You might be thinking bagels are unhealthy, and often they are, but smaller size, whole wheat ones are a great choice for a growing kiddo along with a nice thick layer of cream cheese. Couple that with some veggies and you can't go wrong.
Chips, Dip and Avocado
This is an idea I have seen from other parents. Pack a baggy with tortilla chips or crackers of your choice. Include a Tupperware with salsa, avocado slices, and sour cream or greek yogurt. Maybe even add some shredded cheese. Your child can dip or load up the chips as they desire.
Meat (meatballs, sausage, etc)
Not everything needs to include bread. As long as your child is going to eat within a few hours of arriving at school, packing some meat in a thermos is a great idea. I often make a batch of homemade chicken meatballs which are quick and easy to consume. Alternatively I have also packed leftover chicken or turkey sausages along with fruit and veggies.
Tortilla or Deli Meat Roll Ups
These are great. Take a whole wheat tortilla, spread something on the inside like a dip, nut butter, etc, and then layer on a few slices of deli meat before rolling it all up. Kids love it. Easy to eat and tasty. If you are trying to ditch the bread, use the meat itself as the roll and, after filling it up and rolling, cut into cute, little, bit-sized rounds.
Another hit with my boy. I take whole wheat tortillas (I've used gluten free ones as well), layer the inside with cheese, shredded chicken, and black beans, and bake them up into creamy, cheesy triangles of goodness. Include a few apple slices on the side and you are set.
Leftover Fried rice
Leftovers are always great for lunch the next day, but rice dishes are especially easy and portable. This is also a convenient way to get some veggies in at lunch if they aren't the best at eating them on the side. Just don't forget to include a fork lest you receive a scolding from your angry, forkless child. Hell hath no fury like a first grader sans fork (who I told could have found a plastic fork in the cafeteria, for future reference).
"Healthy" Muffins
Sometimes in the evenings I whip up a batch of low-sugar muffins that pack in healthy ingredients like flax, hemp seed, greek yogurt, squash or some other interesting addition that adds flavor without heaping in the sugar. Then I send my boy off with one or two in his lunch along with fruit and some protein like nuts, string cheese, or a hard boiled egg.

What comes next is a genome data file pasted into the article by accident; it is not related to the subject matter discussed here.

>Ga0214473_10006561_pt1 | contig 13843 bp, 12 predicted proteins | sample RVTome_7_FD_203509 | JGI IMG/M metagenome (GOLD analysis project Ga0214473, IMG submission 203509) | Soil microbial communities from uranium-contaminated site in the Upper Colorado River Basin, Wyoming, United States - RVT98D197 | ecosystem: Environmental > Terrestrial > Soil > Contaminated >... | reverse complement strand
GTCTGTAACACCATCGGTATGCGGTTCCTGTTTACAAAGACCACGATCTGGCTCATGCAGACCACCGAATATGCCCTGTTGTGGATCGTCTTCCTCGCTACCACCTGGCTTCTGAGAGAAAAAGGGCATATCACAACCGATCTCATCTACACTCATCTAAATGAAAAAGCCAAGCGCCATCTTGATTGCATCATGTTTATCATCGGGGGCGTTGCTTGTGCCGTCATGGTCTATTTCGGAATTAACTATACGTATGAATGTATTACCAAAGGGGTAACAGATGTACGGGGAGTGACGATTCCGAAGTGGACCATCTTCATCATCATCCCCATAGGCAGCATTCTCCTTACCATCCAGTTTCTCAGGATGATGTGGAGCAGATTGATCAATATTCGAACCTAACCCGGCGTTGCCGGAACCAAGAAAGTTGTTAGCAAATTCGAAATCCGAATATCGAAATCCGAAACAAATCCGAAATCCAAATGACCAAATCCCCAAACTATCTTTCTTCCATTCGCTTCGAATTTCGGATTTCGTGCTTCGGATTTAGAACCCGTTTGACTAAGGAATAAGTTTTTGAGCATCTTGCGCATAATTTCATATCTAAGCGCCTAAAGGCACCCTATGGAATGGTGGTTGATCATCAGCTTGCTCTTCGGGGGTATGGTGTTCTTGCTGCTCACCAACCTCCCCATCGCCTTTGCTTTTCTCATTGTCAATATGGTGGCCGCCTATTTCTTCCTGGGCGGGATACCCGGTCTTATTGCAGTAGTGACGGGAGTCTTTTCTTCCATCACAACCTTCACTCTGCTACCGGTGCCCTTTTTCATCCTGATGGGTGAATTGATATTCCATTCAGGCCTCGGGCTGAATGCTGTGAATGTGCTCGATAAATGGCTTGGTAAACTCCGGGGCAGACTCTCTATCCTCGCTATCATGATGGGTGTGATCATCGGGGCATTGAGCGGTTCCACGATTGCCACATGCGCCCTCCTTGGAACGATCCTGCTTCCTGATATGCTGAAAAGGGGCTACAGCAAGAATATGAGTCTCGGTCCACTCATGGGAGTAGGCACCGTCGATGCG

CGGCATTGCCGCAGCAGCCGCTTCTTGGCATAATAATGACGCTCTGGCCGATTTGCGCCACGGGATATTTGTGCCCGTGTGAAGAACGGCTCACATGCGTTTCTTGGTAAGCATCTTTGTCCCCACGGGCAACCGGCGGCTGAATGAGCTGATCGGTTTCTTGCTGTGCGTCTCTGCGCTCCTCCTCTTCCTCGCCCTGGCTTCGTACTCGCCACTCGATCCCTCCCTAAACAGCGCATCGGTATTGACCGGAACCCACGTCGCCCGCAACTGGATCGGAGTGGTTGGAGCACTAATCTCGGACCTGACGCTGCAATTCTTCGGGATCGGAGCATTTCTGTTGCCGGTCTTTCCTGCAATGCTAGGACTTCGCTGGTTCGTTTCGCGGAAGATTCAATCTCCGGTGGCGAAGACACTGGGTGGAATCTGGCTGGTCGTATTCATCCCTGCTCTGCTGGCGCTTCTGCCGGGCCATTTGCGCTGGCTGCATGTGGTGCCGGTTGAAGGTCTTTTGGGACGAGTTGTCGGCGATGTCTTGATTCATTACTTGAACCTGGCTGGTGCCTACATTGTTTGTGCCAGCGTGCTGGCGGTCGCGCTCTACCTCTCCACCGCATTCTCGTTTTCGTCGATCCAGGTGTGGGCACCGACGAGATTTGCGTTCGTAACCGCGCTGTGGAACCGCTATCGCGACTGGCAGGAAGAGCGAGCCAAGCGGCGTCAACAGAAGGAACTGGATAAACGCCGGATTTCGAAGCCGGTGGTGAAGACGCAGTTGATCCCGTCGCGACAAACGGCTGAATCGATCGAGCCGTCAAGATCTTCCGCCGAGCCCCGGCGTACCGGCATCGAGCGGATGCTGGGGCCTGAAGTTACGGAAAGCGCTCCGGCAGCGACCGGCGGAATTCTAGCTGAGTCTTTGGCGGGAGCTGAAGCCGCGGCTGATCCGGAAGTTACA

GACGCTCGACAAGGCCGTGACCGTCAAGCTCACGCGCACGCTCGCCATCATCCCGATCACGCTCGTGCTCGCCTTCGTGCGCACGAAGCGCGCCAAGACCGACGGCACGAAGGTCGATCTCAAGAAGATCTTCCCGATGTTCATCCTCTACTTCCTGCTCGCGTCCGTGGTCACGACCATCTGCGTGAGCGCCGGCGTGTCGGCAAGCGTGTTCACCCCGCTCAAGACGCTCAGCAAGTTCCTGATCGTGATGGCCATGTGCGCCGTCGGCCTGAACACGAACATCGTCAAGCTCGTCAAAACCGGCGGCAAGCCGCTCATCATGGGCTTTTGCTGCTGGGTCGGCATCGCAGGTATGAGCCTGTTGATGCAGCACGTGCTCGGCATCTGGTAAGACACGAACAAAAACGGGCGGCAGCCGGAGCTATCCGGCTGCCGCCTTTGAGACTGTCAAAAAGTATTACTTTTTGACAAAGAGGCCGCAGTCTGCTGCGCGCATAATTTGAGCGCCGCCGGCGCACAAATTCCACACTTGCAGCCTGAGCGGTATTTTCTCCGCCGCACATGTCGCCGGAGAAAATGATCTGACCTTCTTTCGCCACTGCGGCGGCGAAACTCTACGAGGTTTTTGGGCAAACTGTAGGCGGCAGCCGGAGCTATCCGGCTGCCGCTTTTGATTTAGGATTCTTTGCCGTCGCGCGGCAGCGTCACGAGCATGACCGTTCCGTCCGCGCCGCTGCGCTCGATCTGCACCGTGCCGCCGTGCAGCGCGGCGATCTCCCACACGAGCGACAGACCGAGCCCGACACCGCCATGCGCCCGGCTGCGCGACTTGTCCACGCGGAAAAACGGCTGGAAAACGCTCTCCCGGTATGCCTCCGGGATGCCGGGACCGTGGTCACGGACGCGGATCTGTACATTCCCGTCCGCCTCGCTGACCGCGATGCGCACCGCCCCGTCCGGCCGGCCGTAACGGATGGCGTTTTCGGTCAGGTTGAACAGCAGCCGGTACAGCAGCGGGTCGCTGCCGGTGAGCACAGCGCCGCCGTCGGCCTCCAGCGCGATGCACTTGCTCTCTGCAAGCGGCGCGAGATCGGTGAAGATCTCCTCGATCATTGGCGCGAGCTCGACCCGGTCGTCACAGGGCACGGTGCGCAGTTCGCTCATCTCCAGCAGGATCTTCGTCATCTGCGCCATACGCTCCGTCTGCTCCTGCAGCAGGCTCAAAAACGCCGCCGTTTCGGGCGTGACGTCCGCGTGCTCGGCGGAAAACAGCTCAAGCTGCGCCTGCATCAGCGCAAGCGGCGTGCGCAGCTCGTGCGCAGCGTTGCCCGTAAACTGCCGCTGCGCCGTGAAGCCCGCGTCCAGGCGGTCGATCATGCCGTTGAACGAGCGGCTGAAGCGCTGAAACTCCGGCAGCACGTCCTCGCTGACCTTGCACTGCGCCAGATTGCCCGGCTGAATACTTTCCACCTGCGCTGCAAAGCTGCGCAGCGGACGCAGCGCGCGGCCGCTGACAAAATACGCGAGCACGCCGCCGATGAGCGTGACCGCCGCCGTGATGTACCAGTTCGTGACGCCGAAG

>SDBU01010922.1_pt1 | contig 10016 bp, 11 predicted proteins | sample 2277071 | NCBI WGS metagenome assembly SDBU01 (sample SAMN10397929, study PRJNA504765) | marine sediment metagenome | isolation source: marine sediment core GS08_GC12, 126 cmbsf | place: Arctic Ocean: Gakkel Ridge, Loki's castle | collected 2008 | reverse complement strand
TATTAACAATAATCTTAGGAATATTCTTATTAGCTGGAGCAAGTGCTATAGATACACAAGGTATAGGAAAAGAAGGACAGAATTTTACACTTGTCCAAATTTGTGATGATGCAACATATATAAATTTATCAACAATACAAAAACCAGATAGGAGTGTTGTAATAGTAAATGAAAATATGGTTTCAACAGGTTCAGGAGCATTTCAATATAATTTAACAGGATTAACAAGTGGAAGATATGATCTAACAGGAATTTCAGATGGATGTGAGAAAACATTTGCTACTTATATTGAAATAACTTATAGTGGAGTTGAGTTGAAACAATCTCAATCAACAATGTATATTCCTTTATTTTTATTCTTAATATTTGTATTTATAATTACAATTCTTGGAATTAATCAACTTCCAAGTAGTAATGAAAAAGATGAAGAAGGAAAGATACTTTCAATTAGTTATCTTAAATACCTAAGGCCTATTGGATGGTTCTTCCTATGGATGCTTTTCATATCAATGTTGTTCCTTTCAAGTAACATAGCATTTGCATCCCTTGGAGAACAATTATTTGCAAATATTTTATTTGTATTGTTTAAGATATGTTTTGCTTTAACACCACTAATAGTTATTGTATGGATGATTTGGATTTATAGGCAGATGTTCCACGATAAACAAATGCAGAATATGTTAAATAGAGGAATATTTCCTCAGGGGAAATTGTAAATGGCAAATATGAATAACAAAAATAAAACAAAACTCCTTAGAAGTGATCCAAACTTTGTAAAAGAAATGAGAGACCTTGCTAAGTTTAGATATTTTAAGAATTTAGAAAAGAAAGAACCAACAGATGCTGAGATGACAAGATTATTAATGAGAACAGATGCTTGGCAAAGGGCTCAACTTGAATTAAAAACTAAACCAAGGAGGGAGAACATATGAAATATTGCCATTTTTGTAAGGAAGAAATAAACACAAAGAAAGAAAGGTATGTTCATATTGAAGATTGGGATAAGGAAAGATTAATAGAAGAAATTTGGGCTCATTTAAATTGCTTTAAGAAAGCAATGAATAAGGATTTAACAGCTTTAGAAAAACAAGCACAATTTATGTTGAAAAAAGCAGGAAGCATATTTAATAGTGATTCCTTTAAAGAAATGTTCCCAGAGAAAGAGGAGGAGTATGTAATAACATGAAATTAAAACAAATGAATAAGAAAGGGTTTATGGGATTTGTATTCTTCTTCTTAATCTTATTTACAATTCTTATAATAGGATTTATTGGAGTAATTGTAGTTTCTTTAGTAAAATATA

Homemade Pizza
I know I said school pizza was yuck, but homemade pizza is yum! I usually get a pre-made, whole grain crust of some sort and then load on healthy ingredients like mushrooms, peppers, broccoli and pepperoni.
Do you ever make quiche at home for a meal? If so, send your little one off to school with the leftovers! Not only does it taste great cold, but it's packed with protein and fat to keep them going the rest of the day. Make sure to include some veggies either in the quiche itself or on the side.
Pita Sandwich
Take a whole wheat pita, fill with a spread like hummus, and then add some shredded cheese and shredded carrots. Add some grapes and cucumber slices on the side.
Annie's Whole Wheat Mac n' Cheese with Peas
Often on the weekends we make up a box of Annie's Mac n' Cheese shells. My boys love adding peas which seem to snuggle themselves nicely into the cooked shells. Naturally I make extra so it can transport to school as an easy lunch.
Hopefully at least of few of these ideas sounded appealing. Give them a try and see how they go over. Just remember that at the end of the day you are in control of what your kiddos eat. While transition can take time, take comfort in the fact that you are doing the right thing for your kids. We certainly need to keep fighting for healthy school lunches, but take your child's diet into your own hands and raise eaters with a palate for color and variety. I promise they will thank you for it.
Danielle VenHuizen, MS, RD, CLT is a Registered Dietitian who helps her clients achieve health and vitality through food, not pharmaceuticals. She specializes in working with food sensitivities, Diabetes, Cardiovascular health, Digestive Disorders, and healthy pregnancies. This article was originally published at http://www.foodsense.net/healthy-breakfast-ideas-for-your-school-age-child/ and has been syndicated with permission. For more expert health advice visit her blog at http://www.FoodSense.net.